I once read somewhere that the title Sometimes a Great Notion, by Ken Kesey, was referring to the blues song, “Goodnight Irene”, in which the narrator contemplates suicide. Sometimes a Great Nation touches a lot on death, and suicide in particular. While I think that the only “technical” reference to suicide in Sometimes a Great Notion is Wallard’s, I believe that Kesey is certainly referring to killing one’self when talking about the deer, foxes, and shorebirds in the story. The general idea that one could pick up from these three references is that you cannot beat death; you can only have a draw, a draw which can only postpone death by playing it smart.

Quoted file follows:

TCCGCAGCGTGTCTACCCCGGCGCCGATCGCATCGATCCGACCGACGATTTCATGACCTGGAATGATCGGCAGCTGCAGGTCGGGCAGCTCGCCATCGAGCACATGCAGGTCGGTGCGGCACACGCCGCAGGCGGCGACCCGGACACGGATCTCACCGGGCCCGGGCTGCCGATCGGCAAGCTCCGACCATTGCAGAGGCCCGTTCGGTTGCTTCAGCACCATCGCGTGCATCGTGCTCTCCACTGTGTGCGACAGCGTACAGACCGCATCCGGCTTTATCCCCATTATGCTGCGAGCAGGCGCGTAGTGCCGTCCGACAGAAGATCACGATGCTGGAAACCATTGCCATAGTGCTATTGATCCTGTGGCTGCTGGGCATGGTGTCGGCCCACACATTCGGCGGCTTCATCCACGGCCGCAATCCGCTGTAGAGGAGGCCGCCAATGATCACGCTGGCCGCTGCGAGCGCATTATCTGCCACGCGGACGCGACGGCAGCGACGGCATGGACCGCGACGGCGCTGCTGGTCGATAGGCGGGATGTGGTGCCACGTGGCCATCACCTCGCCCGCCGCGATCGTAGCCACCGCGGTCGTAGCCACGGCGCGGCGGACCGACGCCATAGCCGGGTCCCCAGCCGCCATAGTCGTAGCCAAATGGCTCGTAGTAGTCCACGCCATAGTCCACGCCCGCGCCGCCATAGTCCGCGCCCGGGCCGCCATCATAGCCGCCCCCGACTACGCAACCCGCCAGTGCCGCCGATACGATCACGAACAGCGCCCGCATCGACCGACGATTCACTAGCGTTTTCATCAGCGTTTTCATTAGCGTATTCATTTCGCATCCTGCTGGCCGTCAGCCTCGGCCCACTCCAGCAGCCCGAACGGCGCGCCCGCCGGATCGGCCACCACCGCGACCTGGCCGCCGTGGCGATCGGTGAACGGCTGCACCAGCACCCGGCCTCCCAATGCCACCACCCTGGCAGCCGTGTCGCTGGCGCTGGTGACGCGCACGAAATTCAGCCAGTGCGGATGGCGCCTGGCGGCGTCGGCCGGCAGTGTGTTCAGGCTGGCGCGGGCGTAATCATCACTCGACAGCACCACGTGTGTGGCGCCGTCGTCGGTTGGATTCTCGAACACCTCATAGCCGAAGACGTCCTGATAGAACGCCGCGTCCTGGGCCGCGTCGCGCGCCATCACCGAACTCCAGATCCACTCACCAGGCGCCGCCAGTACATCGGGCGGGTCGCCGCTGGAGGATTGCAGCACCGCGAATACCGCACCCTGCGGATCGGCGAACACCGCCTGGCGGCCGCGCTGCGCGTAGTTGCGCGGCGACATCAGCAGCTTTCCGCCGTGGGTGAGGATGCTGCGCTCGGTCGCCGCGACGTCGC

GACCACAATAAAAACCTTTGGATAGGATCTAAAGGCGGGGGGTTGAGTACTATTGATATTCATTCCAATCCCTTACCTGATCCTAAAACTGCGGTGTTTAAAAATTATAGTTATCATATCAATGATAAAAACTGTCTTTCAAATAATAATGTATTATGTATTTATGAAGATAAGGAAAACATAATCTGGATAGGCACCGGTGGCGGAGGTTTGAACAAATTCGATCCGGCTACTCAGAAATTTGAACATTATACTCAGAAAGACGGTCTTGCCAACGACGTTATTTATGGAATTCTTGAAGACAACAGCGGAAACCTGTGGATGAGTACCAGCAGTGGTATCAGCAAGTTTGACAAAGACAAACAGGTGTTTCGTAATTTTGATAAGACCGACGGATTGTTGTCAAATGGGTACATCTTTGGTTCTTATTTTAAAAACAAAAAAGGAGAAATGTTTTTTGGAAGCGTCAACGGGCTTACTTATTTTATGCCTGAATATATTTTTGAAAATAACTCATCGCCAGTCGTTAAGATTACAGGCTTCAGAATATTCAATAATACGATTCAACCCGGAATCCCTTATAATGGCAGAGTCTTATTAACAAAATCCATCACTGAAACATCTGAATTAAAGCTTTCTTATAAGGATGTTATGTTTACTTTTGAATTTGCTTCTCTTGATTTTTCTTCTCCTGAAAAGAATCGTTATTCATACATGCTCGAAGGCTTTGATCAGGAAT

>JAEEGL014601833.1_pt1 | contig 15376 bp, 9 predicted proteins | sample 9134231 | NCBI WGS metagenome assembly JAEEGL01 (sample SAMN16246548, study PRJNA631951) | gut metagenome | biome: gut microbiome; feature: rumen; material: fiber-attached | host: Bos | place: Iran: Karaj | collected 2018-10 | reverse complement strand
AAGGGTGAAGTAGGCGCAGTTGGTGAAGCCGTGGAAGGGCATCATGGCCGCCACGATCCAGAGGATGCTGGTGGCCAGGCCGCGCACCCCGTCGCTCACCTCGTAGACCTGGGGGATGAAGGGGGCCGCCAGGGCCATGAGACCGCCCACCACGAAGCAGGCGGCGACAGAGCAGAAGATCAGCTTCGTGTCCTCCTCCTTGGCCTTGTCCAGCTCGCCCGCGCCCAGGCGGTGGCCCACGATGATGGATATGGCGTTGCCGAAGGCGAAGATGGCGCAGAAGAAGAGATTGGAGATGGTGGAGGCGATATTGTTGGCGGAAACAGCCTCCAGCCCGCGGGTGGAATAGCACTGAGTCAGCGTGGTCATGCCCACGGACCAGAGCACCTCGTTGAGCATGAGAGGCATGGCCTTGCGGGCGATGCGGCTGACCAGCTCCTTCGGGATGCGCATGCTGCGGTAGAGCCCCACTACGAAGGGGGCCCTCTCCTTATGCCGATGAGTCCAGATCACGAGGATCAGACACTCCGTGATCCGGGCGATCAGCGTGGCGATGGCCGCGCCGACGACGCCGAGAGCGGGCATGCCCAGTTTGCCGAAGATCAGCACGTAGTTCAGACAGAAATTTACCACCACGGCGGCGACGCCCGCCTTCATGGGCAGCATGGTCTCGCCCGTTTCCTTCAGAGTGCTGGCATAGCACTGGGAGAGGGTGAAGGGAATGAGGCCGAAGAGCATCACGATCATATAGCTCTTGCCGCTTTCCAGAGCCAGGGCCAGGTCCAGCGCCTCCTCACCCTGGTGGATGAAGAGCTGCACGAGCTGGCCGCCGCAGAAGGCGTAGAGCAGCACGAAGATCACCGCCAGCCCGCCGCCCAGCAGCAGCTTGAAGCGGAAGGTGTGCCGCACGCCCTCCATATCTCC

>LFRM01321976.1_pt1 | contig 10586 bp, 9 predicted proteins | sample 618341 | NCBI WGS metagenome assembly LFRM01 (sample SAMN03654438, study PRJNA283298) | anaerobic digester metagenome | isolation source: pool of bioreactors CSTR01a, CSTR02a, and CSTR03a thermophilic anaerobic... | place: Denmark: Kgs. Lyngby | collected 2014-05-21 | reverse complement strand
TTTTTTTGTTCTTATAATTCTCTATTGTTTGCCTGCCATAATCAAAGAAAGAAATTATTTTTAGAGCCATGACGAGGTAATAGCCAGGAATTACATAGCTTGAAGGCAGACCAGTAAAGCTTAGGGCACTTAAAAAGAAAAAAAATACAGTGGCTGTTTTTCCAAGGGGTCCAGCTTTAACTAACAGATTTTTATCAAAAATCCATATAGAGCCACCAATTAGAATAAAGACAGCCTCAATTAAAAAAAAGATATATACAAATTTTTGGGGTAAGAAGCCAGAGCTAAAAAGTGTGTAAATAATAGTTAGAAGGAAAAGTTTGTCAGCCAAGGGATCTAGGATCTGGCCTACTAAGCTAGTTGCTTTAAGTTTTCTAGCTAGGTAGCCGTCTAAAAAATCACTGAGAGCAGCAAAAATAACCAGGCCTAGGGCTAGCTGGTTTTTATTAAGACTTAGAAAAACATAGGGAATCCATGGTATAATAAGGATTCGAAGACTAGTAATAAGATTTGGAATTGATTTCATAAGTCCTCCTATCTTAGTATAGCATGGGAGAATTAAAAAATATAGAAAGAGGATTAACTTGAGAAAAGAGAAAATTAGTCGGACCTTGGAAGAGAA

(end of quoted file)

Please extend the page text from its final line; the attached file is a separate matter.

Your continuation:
Conversation in the Stamper living room is turned one evening to the sound of a crying fox off in the distance. The fox is being hunted and from the way things are sounding, he may have to eventually retreat to swimming across the river. “Ah… what’ll happen if he, if the fox, swims?” Lee asked his father. “He swims the slough ‘stead the river he’ll be okay, but a lot of times they don’t. Lot of times they head right cross the river; and that isn’t so good for the dogs or fox neither one.”(Kesey, 286) Then Viv inquires as to what will happen if the fox attempts such a swim, will he make it? “Oh sure, honey. It ain’t that far across. But somehow they get out in that water…and it’s dark… and stead of going on across they swim with the current, swim and swim and never get to the other side, just keep right on again’.”(Kesey, 286) But if the fox attempts to swim, he will get start swimming with the current and will swim right on out to sea. “Sometimes,” he mused, staring at the coals, “the salmon trollers pick up animals miles out to sea; deer, dogs, cats, lots of fox—just swimming’ around all by their selves, miles and miles from shore.”(Kesey, 287). If the fox were to jump in the river he would likely drown, if the fox were to stay on land, he would likely be killed, Kesey’s point is that death is inevitable,...
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